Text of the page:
We are indebted to Daphne Sheldrick and conservationists like her who devote their lives to the protection of precious wildlife.

By Susan Cruttenden, Dalmeny, NSW
Images Author supplied.


GREAT NEWS! German supermarkets drop Kangaroo meat


German retailers Kaufland, Real, Lidl, and V-Markt and pet-food manufacturer BEWITAL have agreed to stop selling kangaroo-meat products. The news comes after a joint letter signed by several organisations, including PETA* Germany, informed them about the cruelty inherent in kangaroo hunting in Australia.

Cruel Slaughter

In Australia, more than 1.5 million kangaroos are shot every year to make pet food, steaks, and leather products. Hunters shine blinding lights and fire rifles at dusk when kangaroos are grazing peacefully. Then, the injured animals are decapitated or hit sharply on the head before their flesh is butchered and their skin is torn off so it can be exported and made into accessories often labelled as k-leather.

Following graphic photos of charred kangaroos and reports that huge swathes of their habitat were decimated by recent bushfires in Australia, putting them under ever-increasing pressure, more and more people are demanding an end to the government-sanctioned slaughter. We’re delighted that these German supermarkets have made the right decision to end their involvement in this barbaric killing.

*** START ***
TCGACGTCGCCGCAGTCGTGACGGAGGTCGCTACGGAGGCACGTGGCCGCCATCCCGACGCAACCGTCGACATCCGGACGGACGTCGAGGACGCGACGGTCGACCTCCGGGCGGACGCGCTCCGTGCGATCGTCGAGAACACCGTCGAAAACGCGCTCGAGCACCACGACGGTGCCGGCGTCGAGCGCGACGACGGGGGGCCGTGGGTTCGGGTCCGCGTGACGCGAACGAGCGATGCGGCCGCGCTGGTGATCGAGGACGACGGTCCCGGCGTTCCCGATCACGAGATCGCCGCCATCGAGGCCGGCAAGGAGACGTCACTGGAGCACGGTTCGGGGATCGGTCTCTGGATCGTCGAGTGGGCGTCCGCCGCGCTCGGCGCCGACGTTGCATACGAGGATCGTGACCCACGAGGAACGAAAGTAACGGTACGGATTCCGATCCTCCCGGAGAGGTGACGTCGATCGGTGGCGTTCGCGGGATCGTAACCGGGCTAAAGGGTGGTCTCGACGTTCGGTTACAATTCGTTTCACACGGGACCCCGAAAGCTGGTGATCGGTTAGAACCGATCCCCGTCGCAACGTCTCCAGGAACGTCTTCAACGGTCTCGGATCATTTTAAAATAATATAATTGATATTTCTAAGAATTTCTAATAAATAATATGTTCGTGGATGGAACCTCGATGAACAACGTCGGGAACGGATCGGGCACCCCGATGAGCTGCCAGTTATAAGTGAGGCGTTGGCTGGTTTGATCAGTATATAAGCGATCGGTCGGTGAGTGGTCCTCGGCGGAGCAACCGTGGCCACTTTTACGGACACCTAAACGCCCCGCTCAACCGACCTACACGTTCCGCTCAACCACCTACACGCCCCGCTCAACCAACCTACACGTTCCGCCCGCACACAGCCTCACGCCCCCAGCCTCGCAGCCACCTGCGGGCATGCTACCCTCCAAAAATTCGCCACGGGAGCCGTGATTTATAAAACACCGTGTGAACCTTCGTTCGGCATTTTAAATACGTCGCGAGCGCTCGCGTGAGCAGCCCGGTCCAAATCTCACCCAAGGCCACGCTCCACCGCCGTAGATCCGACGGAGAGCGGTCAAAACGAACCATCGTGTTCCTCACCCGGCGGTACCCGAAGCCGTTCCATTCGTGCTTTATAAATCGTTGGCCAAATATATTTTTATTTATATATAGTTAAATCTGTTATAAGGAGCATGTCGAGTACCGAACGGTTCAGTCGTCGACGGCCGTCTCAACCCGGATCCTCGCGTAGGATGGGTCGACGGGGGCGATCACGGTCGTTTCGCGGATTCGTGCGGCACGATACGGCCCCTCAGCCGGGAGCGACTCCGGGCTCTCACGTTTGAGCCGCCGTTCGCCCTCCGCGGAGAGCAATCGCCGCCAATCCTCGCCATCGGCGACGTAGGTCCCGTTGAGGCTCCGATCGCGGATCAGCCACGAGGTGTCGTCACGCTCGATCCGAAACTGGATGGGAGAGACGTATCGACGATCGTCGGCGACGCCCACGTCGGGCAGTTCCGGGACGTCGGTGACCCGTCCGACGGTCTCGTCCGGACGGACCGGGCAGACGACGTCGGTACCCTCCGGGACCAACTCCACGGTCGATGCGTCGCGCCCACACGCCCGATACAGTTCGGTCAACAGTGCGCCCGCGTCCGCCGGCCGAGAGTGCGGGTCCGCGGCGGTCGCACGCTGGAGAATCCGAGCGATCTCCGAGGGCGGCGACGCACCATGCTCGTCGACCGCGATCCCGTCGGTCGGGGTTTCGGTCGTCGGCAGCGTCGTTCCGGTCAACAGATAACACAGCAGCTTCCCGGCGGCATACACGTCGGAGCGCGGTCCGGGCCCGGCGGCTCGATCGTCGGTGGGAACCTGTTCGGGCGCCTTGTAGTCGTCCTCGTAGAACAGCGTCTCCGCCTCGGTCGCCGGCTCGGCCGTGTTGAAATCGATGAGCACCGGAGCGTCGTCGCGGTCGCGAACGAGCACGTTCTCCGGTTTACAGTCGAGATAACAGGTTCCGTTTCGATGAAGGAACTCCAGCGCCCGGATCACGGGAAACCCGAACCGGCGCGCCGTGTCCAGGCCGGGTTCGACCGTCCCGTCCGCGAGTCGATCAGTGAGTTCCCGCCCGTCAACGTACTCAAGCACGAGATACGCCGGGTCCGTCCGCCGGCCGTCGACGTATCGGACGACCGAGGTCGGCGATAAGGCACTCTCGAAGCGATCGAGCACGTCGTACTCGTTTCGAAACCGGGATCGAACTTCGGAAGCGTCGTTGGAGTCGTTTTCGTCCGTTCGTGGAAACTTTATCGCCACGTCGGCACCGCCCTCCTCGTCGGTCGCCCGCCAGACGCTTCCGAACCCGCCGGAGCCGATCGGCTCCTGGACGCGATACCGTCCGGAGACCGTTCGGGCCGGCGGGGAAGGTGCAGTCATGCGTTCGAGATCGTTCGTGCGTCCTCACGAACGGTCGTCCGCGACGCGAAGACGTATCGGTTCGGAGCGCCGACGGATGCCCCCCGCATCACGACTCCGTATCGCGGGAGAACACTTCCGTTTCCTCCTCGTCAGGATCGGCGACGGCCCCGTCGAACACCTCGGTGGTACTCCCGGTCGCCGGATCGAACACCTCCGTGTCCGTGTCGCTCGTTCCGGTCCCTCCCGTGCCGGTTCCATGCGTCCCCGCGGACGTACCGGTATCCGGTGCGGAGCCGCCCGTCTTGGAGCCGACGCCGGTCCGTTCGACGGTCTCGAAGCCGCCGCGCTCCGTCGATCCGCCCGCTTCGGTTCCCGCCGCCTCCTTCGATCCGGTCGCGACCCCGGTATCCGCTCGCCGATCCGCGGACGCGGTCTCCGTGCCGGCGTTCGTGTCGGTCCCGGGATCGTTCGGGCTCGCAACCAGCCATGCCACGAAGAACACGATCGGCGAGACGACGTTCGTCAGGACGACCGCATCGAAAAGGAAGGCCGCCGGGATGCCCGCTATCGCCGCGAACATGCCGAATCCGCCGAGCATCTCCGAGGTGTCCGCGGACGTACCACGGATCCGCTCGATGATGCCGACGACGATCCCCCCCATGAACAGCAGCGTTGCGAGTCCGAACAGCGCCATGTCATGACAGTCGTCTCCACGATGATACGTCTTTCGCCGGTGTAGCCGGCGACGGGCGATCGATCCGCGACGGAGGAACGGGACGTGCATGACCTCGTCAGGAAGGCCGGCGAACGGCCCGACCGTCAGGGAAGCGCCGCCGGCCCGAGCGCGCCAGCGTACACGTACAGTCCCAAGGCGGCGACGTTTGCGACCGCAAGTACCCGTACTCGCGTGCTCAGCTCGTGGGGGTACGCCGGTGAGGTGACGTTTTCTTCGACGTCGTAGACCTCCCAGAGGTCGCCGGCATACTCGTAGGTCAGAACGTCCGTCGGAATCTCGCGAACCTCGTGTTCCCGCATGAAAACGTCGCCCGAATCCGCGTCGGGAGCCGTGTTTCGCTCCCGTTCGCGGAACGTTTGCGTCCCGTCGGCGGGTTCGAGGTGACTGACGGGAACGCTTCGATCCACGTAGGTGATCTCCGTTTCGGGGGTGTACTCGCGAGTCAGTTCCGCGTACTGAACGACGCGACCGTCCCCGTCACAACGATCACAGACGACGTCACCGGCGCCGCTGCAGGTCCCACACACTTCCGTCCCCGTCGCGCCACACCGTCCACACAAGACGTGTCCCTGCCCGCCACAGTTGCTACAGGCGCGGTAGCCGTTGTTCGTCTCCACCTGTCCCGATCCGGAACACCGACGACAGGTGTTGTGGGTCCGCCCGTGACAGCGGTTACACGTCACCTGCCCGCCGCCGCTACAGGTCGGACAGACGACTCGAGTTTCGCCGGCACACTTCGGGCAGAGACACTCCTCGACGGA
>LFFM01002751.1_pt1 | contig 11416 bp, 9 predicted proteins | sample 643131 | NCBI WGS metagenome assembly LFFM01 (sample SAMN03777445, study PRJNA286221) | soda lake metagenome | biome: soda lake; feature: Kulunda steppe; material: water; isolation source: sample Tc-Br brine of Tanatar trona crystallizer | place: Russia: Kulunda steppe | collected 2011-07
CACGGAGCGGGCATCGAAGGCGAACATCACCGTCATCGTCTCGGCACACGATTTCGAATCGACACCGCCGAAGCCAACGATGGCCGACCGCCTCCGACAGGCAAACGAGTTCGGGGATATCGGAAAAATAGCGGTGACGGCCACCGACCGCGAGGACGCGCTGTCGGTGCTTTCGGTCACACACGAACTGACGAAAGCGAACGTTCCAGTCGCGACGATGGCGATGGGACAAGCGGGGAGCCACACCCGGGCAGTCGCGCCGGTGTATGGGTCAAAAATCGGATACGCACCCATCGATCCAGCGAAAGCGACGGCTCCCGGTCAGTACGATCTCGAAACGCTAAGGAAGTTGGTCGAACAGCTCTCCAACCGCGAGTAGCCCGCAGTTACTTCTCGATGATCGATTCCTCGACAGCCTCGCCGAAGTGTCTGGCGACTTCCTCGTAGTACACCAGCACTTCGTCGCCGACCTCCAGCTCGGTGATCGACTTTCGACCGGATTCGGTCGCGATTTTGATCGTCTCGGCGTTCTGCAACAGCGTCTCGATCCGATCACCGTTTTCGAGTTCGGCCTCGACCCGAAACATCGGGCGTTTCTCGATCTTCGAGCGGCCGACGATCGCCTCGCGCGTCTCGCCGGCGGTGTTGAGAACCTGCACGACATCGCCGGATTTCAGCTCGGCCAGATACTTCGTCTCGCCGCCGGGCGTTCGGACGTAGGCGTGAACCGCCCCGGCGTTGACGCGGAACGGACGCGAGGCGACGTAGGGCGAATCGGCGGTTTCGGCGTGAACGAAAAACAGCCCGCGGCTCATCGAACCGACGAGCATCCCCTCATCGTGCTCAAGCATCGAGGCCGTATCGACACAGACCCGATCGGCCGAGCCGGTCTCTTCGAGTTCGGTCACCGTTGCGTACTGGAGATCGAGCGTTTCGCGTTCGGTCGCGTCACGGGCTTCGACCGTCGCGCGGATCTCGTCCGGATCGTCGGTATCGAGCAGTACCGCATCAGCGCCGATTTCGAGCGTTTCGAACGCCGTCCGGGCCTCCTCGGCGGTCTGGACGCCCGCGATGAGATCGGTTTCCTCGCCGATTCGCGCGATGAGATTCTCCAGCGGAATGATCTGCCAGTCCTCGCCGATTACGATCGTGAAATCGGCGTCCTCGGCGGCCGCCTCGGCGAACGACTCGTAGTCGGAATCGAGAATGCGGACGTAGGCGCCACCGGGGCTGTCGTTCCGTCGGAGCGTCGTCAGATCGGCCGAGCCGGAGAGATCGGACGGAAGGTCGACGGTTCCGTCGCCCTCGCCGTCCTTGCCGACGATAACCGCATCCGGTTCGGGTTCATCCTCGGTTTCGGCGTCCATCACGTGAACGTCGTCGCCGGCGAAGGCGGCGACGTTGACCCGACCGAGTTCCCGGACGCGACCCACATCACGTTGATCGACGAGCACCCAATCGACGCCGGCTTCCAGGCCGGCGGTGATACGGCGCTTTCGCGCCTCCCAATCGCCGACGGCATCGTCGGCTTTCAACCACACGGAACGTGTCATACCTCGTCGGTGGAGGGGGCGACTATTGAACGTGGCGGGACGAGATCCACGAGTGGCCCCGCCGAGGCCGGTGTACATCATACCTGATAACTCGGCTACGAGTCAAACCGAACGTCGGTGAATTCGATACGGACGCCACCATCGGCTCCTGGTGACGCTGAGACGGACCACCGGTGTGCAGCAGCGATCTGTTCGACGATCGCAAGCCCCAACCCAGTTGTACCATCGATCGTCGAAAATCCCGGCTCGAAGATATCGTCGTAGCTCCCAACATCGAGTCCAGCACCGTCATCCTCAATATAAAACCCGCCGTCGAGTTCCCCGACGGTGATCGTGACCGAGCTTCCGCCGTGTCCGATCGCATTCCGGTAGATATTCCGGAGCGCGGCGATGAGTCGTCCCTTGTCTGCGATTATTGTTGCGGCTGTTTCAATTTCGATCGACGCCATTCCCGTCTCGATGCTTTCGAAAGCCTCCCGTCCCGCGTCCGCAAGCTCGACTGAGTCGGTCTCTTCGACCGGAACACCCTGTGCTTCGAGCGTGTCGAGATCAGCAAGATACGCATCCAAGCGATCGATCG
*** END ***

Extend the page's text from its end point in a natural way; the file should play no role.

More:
By PETA (*People for the Ethical Treatment of Animals), 19 Nov 2020.

IMAGE: Vladislav Jirousek, Dreamstime.

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Parra Waripa — Red Kangaroo Song

PARRA WARIPA - Red Kangaroo Song

We are thrilled at the success of this song. We couldn’t be happier with our collaboration with David Bridie (seven-time ARIA award-winning songwriter and composer) and Jida Gulpilil proud multi-clan man from Dja Dja Wurrung and Wamba Wamba. PARRA WARIPA is the title track to KANGAROO A Love-Hate Story.

“All over the world audiences are stunned by the beauty of the music and Wemba Wemba language.”
— Kate McIntyre Clere. Co-director of KANGAROO.


Composed by David Bridie, Performed by Jida Gulpilil.

PARRA WARIPA (Red Kangaroo) is sung in the Wemba Wemba language, spoken by the Wamba Wamba and Perrepa Perrepa people from the Riverina Region of New South Wales. We are honoured that Parra Waripa has reached #1 on the AMRAP (Australian Music Radio Airplay Project) charts this NAIDOC week.

If you haven’t listened, danced to and shared the song, you better get to it.


— The Kangaroo Team

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Kangaroos are only good for …